Limoncello - Choc Peanut Butter GanacheOn the other hand, if you find the dynamic duo of peanut butter and chocolate impossible to resist, the Chocolate Peanut Butter Ganache will tempt you with homemade velvet chocolate cake filled with creamy peanut butter mousse and a rich icing of semi-sweet chocolate and whipped cream. So, Limoncello or chocolate & peanut butter… a difficult decision, granted… but someone has to make it.

Limoncello is a restaurant that grows on you, a restaurant with which you can easily strike up a long-term love affair, a restaurant that is capable of wooing you back again and again… Why? It’s family-owned; it offers up good food at reasonable prices in comfortable surroundings… and that’s a combo that is hard to beat.

Bon Appétit!



Chakra InteriorOn Tuesday, October 16, 2018, 7:00 p.m., Chakra Restaurant, Paramus, New Jersey, will host a special four-course dinner paired with the wines of Jean Edwards Cellars of Sonoma, California.

First Course: Bay Scallops, Preserved Melon, Pineapple, Cilantro; Wine Pairing: Sauvignon Blanc, Jean Edwards Cellars Dalla Gasperina Vineyard, 2016, Rutherford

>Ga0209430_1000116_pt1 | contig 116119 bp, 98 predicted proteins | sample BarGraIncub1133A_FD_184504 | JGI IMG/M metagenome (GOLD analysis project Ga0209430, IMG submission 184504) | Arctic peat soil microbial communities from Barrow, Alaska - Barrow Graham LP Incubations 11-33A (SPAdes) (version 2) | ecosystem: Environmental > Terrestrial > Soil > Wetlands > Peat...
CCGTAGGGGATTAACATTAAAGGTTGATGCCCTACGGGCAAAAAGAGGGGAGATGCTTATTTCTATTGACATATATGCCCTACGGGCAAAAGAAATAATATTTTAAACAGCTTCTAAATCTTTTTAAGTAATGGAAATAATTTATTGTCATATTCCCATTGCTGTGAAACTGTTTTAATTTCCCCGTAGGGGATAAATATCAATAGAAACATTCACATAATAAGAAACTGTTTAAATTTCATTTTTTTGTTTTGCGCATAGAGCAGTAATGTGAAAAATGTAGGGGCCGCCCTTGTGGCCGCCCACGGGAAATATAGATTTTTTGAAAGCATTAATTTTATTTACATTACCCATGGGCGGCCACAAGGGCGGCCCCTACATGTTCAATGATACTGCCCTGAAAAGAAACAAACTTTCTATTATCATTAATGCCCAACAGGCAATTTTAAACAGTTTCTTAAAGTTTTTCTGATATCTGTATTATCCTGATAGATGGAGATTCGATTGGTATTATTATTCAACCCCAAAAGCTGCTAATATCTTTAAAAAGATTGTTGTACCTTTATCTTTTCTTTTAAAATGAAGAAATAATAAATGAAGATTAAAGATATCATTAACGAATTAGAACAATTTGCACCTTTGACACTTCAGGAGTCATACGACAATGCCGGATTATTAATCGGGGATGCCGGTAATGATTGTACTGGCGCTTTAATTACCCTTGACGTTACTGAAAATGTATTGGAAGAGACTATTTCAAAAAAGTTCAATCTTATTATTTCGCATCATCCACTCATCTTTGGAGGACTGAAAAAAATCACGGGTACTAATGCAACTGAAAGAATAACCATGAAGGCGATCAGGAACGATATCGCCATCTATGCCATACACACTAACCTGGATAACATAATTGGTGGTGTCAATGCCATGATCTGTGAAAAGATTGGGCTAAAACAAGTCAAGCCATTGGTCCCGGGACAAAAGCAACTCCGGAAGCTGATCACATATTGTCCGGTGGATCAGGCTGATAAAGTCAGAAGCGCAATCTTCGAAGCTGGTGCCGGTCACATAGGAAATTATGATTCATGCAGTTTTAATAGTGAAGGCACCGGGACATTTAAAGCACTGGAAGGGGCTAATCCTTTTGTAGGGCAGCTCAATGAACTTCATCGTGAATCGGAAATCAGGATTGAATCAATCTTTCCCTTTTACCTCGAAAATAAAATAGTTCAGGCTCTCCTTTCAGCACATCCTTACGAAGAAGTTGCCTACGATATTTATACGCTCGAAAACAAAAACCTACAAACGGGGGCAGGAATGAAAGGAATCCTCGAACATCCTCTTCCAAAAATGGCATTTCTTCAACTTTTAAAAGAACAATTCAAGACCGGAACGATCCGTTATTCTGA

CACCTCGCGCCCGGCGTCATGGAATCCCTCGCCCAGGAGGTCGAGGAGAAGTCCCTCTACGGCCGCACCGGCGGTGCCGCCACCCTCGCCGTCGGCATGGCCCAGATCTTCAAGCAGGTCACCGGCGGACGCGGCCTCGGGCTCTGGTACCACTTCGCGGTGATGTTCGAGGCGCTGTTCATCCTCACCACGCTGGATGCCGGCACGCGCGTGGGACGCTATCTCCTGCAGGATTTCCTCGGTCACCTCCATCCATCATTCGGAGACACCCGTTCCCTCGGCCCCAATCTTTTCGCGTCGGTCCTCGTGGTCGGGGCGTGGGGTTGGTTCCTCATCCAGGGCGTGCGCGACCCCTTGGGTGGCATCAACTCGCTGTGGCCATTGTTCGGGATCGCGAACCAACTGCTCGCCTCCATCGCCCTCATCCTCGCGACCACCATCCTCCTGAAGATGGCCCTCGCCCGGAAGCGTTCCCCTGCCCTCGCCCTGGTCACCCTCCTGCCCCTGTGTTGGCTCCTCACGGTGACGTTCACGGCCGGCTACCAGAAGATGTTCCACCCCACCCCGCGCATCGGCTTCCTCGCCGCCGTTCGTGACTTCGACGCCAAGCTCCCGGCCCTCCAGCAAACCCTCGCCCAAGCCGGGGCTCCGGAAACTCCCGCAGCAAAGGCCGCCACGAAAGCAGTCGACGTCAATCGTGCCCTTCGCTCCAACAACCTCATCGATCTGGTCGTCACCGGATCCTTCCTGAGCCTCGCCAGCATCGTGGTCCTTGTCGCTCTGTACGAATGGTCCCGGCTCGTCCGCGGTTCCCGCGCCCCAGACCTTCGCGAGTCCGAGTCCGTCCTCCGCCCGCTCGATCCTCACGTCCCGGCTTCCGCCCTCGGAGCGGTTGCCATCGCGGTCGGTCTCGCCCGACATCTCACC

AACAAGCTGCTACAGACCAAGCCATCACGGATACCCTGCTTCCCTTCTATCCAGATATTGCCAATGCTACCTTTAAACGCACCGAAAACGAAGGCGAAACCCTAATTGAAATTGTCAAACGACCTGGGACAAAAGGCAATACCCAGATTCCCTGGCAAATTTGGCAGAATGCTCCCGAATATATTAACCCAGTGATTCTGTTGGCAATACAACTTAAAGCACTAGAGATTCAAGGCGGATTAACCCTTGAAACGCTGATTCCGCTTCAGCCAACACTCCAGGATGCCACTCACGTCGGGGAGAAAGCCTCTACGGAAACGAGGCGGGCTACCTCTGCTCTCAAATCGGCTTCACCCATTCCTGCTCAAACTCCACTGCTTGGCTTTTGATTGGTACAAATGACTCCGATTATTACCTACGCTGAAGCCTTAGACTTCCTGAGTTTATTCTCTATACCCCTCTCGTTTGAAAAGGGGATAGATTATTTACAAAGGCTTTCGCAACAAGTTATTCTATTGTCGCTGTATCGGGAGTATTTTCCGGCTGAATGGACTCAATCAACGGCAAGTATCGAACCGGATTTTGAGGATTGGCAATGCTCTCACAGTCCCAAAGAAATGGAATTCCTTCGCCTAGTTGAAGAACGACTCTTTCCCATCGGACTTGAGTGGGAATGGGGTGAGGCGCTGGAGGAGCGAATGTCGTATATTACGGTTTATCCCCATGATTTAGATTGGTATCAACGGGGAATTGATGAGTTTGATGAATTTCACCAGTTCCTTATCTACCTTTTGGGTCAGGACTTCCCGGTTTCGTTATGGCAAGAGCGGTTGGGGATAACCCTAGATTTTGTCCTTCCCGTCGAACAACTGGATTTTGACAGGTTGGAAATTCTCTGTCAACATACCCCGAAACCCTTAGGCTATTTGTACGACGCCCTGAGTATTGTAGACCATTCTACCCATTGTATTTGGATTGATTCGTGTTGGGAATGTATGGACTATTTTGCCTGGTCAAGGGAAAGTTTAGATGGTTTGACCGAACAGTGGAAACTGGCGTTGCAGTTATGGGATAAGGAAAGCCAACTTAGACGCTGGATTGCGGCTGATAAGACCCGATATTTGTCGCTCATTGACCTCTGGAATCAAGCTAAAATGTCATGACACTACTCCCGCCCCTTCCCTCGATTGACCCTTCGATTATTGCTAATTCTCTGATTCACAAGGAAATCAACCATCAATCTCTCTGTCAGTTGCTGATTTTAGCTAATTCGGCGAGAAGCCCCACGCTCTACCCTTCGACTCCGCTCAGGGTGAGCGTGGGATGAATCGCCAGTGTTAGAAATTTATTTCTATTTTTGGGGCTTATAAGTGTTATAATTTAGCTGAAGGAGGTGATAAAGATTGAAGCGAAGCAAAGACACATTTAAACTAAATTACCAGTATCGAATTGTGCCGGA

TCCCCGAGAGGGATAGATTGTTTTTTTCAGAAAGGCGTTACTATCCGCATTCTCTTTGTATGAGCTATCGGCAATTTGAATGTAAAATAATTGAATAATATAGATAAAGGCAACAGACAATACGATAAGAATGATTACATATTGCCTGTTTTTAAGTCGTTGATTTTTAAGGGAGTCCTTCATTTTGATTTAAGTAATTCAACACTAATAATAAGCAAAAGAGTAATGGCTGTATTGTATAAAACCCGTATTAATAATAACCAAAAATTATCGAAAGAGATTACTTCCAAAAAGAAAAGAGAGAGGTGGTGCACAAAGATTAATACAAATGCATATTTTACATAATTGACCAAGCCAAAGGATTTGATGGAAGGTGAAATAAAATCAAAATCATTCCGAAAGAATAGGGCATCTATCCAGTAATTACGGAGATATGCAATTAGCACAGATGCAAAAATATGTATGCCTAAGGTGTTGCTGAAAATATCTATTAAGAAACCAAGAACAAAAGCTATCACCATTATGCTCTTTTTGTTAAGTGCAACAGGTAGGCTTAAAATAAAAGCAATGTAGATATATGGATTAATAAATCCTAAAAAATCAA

Second Course: Duck Agnolotti, Foie Gras, Pecorino, Basil, Duck Jus; Wine Pairing: Merlot, Jean Edwards Cellars Oak Knoll District, 2015, Napa Valley

Third Course: Braised Pork Belly, Spiced Puffed Skin, Squash; Wine Pairing: Cabernet Sauvignon, Jean Edwards Cellars Stagecoach Vineyard, 2014, Pritchard Hill

Fourth Course: Blackberry Chocolate Cake, Almond Florentine, Mascarpone Semifredo; Wine Pairing: Red Blend, Jean Edwards Cellars Cooper’s Cuvée, 2014, Calistoga

The cost of the Jeans Edwards Cellars wine dinner is $92.00 per person (plus tax & gratuity). For more information, or to make reservations, please call (201) 556-1530.

Bon Appétit!



SJ Hot Chefs - Fall Harvest Week 2018From Sunday, October 21 – Friday, October 26, 2018, the participating restaurants of South Jersey Hot Chefs will be celebrating Fall Harvest Week, inviting diners to savor the bounty of local farmers and fishermen.

Participating restaurants will be offering four-course dinners priced at $35.00 per person (plus beverages, tax & gratuity). For a list of participating restaurants, please click on

Bon Appétit!